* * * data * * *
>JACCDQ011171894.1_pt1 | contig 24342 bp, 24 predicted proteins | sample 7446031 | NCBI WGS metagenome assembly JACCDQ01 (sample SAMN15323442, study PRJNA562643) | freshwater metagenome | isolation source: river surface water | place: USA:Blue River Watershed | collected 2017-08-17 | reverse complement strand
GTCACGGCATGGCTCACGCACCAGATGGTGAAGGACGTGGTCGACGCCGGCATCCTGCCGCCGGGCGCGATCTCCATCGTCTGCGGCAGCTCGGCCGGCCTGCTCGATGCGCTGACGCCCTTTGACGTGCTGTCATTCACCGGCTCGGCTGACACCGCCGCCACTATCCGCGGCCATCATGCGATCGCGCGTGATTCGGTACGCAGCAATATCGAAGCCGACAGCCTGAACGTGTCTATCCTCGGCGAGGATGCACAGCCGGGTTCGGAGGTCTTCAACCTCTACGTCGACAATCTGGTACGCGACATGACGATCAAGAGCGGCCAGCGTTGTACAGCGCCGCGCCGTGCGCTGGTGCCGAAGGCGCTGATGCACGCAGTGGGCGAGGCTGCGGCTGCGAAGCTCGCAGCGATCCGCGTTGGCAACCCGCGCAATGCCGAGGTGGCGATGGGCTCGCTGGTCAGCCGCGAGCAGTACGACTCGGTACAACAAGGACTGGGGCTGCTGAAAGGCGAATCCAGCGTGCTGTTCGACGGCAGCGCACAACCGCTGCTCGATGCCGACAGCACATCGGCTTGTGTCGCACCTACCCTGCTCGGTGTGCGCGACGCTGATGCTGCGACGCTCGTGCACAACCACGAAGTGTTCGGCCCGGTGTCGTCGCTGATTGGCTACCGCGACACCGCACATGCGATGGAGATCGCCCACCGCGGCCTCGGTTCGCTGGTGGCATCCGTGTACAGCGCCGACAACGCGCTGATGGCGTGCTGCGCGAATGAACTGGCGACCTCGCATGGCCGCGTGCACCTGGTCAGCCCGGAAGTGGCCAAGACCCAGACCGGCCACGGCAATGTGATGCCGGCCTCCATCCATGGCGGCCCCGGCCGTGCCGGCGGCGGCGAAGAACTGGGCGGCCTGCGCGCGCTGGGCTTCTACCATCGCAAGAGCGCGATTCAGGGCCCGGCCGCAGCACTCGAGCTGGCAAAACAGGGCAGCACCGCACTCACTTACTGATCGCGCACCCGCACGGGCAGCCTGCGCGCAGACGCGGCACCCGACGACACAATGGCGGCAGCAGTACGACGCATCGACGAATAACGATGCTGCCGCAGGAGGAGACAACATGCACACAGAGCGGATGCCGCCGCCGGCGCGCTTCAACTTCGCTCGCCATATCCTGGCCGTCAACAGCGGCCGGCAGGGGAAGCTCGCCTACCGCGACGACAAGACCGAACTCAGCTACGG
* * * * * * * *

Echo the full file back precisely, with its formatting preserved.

>JACCDQ011171894.1_pt1 | contig 24342 bp, 24 predicted proteins | sample 7446031 | NCBI WGS metagenome assembly JACCDQ01 (sample SAMN15323442, study PRJNA562643) | freshwater metagenome | isolation source: river surface water | place: USA:Blue River Watershed | collected 2017-08-17 | reverse complement strand
GTCACGGCATGGCTCACGCACCAGATGGTGAAGGACGTGGTCGACGCCGGCATCCTGCCGCCGGGCGCGATCTCCATCGTCTGCGGCAGCTCGGCCGGCCTGCTCGATGCGCTGACGCCCTTTGACGTGCTGTCATTCACCGGCTCGGCTGACACCGCCGCCACTATCCGCGGCCATCATGCGATCGCGCGTGATTCGGTACGCAGCAATATCGAAGCCGACAGCCTGAACGTGTCTATCCTCGGCGAGGATGCACAGCCGGGTTCGGAGGTCTTCAACCTCTACGTCGACAATCTGGTACGCGACATGACGATCAAGAGCGGCCAGCGTTGTACAGCGCCGCGCCGTGCGCTGGTGCCGAAGGCGCTGATGCACGCAGTGGGCGAGGCTGCGGCTGCGAAGCTCGCAGCGATCCGCGTTGGCAACCCGCGCAATGCCGAGGTGGCGATGGGCTCGCTGGTCAGCCGCGAGCAGTACGACTCGGTACAACAAGGACTGGGGCTGCTGAAAGGCGAATCCAGCGTGCTGTTCGACGGCAGCGCACAACCGCTGCTCGATGCCGACAGCACATCGGCTTGTGTCGCACCTACCCTGCTCGGTGTGCGCGACGCTGATGCTGCGACGCTCGTGCACAACCACGAAGTGTTCGGCCCGGTGTCGTCGCTGATTGGCTACCGCGACACCGCACATGCGATGGAGATCGCCCACCGCGGCCTCGGTTCGCTGGTGGCATCCGTGTACAGCGCCGACAACGCGCTGATGGCGTGCTGCGCGAATGAACTGGCGACCTCGCATGGCCGCGTGCACCTGGTCAGCCCGGAAGTGGCCAAGACCCAGACCGGCCACGGCAATGTGATGCCGGCCTCCATCCATGGCGGCCCCGGCCGTGCCGGCGGCGGCGAAGAACTGGGCGGCCTGCGCGCGCTGGGCTTCTACCATCGCAAGAGCGCGATTCAGGGCCCGGCCGCAGCACTCGAGCTGGCAAAACAGGGCAGCACCGCACTCACTTACTGATCGCGCACCCGCACGGGCAGCCTGCGCGCAGACGCGGCACCCGACGACACAATGGCGGCAGCAGTACGACGCATCGACGAATAACGATGCTGCCGCAGGAGGAGACAACATGCACACAGAGCGGATGCCGCCGCCGGCGCGCTTCAACTTCGCTCGCCATATCCTGGCCGTCAACAGCGGCCGGCAGGGGAAGCTCGCCTACCGCGACGACAAGACCGAACTCAGCTACGG